YOU READ IT HERE FIRST: A judge in Hackensack sentenced Peter Shanley to what he called “the ultimate price” — a lifetime prison term — for murdering his wife, Debra.
Superior Court Judge Edward Jerejian added two terms of four years each for two counts of weapons possession.
Shanley sat motionless as the sentence was read.
Moments earlier, he told the judge: “I feel bad for my family. I can’t turn back the hands of time.”
This only angered Jerejian.
“I”m taken aback by the complete lack of remorse for what you did to her,” the judge told Shanley, 61. “You feel sorry for your children and yourself, but I don’t think you have any remorse for what you did to her…. You killed a completely defenseless woman in her own home because she was going to move on with her life.
“She begged you for her life, and instead you stabbed her more than two dozen times, including slitting her throat,” Jerejian said.
“You have to pay the ultimate price.”
Deborah Shanley’s sister, Carol Simkins, made a statement before the sentence, then cried as the judge handed it down.
“My big sister, Deborah Shanley, was a wonderful mother and grandmother,” she said. “She tried to make everything special for her granddaughter.
”She was a beloved teacher and a mentor to her students, and a member of the Dumont Board of Education. She took the responsibility seriously. She wasn’t just anybody. She was a valued person.”
Simkins said she and her husband sat through almost every day of the trial.
“The horrible act will leave scars on our family for generations to come.”
Jason Shanley, the oldest of the couple’s two sons, said he lost both parents “because of a single, selfish act.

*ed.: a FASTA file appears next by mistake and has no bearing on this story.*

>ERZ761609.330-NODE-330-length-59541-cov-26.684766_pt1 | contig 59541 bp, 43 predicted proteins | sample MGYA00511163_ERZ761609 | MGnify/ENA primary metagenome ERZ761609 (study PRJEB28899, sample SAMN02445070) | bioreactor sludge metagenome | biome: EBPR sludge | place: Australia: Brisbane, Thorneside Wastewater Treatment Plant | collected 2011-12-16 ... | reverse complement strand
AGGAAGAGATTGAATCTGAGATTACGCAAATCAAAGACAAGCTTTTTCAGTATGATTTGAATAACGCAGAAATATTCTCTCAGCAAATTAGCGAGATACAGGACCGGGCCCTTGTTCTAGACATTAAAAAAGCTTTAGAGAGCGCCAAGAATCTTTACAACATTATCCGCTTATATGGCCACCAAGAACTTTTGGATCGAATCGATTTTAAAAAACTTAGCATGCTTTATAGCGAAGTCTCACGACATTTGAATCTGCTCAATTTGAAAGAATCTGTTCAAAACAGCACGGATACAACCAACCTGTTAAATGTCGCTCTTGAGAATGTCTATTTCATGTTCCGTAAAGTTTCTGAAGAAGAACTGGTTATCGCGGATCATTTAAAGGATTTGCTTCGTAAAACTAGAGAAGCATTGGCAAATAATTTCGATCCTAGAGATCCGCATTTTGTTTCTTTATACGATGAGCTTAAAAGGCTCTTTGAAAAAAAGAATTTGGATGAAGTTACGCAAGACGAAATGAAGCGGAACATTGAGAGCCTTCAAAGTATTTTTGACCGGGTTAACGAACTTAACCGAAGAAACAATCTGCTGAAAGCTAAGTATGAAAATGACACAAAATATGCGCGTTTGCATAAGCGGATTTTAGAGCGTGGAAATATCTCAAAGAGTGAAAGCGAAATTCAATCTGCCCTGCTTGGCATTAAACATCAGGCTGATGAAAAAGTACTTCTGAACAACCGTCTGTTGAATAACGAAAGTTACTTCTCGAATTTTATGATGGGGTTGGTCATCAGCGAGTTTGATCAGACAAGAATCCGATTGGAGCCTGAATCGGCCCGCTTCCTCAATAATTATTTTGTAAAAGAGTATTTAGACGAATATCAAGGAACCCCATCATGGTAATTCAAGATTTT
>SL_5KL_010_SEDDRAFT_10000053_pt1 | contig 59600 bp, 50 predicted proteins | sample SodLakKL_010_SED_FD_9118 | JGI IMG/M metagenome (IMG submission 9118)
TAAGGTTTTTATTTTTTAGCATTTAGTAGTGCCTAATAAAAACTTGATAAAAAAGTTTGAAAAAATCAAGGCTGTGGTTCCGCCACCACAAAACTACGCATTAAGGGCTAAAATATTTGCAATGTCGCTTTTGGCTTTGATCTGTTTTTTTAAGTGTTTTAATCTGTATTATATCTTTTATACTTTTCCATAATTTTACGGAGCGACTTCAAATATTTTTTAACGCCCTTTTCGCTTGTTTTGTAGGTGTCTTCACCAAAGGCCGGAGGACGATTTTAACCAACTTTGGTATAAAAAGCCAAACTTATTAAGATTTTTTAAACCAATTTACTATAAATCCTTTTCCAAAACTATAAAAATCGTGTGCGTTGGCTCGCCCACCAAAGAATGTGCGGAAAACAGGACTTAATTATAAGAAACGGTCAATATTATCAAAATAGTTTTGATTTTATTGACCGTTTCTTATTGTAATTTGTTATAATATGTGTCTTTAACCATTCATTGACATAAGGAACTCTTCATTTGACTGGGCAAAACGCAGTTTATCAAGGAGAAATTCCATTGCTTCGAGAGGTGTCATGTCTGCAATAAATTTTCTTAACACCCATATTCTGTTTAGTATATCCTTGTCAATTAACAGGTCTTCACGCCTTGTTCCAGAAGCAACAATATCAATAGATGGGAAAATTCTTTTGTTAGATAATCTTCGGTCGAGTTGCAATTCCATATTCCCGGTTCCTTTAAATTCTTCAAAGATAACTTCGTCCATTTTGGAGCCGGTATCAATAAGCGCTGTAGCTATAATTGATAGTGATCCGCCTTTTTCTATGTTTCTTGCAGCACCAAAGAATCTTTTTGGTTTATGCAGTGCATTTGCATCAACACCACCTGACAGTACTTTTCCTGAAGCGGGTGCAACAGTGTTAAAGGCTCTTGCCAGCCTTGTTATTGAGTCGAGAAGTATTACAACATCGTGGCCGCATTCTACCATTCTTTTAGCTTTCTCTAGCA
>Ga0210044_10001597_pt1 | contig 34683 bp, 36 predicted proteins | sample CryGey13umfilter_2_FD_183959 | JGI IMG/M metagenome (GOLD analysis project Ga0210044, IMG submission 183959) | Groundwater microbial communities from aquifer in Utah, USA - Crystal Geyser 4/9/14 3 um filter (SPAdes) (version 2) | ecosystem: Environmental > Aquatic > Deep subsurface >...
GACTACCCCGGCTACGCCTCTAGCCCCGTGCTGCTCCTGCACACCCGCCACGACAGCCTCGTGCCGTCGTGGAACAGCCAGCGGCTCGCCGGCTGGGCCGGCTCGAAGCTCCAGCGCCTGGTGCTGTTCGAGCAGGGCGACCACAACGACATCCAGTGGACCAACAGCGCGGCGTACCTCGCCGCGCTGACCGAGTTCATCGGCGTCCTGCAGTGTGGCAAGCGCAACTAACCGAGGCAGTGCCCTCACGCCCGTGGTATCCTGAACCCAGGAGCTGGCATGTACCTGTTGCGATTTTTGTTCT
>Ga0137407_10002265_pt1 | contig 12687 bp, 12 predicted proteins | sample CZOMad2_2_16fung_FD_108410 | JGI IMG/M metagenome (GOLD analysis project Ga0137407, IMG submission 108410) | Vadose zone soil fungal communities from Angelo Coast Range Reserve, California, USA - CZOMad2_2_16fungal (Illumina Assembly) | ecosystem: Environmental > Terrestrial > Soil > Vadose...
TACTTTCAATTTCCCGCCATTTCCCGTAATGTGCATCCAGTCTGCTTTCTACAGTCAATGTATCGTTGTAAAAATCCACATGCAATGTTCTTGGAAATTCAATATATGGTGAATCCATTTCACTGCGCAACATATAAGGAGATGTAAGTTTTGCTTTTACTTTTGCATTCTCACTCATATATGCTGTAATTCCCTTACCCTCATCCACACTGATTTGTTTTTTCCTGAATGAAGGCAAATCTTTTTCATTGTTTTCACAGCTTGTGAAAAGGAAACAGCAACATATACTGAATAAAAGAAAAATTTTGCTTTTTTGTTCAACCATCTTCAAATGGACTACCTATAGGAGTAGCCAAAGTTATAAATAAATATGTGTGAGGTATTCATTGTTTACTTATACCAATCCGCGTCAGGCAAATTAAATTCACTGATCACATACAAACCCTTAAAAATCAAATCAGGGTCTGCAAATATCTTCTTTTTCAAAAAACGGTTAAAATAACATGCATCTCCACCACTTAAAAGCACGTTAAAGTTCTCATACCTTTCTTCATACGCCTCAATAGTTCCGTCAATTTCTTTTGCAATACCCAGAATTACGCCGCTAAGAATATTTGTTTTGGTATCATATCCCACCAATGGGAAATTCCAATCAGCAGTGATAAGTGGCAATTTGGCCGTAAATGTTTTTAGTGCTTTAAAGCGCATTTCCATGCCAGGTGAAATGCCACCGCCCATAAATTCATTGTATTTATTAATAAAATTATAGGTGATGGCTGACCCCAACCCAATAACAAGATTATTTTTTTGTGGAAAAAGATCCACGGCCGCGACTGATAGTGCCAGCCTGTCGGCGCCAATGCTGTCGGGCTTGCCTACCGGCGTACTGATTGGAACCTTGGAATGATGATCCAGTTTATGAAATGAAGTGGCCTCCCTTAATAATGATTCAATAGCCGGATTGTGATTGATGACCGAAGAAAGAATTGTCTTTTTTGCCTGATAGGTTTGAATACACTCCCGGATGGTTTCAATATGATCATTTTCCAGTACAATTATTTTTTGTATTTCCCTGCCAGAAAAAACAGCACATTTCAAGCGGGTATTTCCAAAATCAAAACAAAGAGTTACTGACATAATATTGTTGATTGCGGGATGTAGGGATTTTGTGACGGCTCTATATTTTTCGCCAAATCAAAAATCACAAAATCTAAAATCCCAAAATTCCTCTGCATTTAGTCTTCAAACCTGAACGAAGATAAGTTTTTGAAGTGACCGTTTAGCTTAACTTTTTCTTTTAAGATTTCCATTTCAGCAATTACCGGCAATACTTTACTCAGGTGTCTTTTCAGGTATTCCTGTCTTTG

“Although I miss my mom dearly, the person who has suffered the most is my daughter, Tara,” he told Jerejian. “It absolutely broke my heart to have to tell her Grandma Debbie was no longer with us, and I can’t even tell her what happened to her.
“It has been a struggle to get through these past few years. I have to stop myself from reaching for the phone to tell her what’s going on in my life. There will forever be a void in our lives, and the only solace is that justice will be served.”
Defense attorney Brian Neary requested a maximum sentence of 30 years and insisted a much lighter term would be justified.
“He’s 61 years old, and he’ll die in prison, whichever you decide,” he told Jerejian.
Assistant Bergen County Prosecutor Carol Novey-Catuogno, in turn, said the brutality of the murder and the need to deter others from such crimes made a life sentence necessary.
He called domestic violence “a plague on our society” that he hoped would somehow be addressed by giving Shanley the maximum sentence.
Neary argued during the trial that Shanley should have been convicted of manslaughter, contending that he killed his wife of 35 years “in the course of passion, the result of provocation.”
Novey-Catuogno countered that Shanley never lost self-control and fully intended to kill the career educator and former Dumont Board of Education member.
( SEE: Dumont man convicted of murdering wife ).
He’d been so enraged, she told jurors, because his wife began riding a Harley motorcycle, joined a riding club and began laying the groundwork for a divorce.
Two weeks before Debra Shanley was killed, Novey-Catuogno noted, Peter took an electric saw to her bike.
Both sides agreed that Debra Shanley hit her 6-foot-3-inch husband with a lamp as he stood over her bed the night of April 10, 2010.
He then removed a club that he kept in a bedside table and struck her over the head with it at least eight times.
According to his own account to detectives, Shanley left the room, retrieved a fishing knife and returned – stabbing and cutting his wife several times. The fatal blow was to her throat.
Whether the attack flared suddenly or had been planned all along was the questions jurors had to answer.
- SPECIAL REPORT: Was Deborah Shanley’s death a cold-blooded, planned and calculated murder, or was it a crime of passion that happened during a violent dispute that she started when she slammed a lamp into her husband’s head? This is the question jurors were asked today to decide in the murder trial of Peter Shanley of Dumont. READ MORE….
Click here to sign up for Daily Voice's free daily emails and news alerts.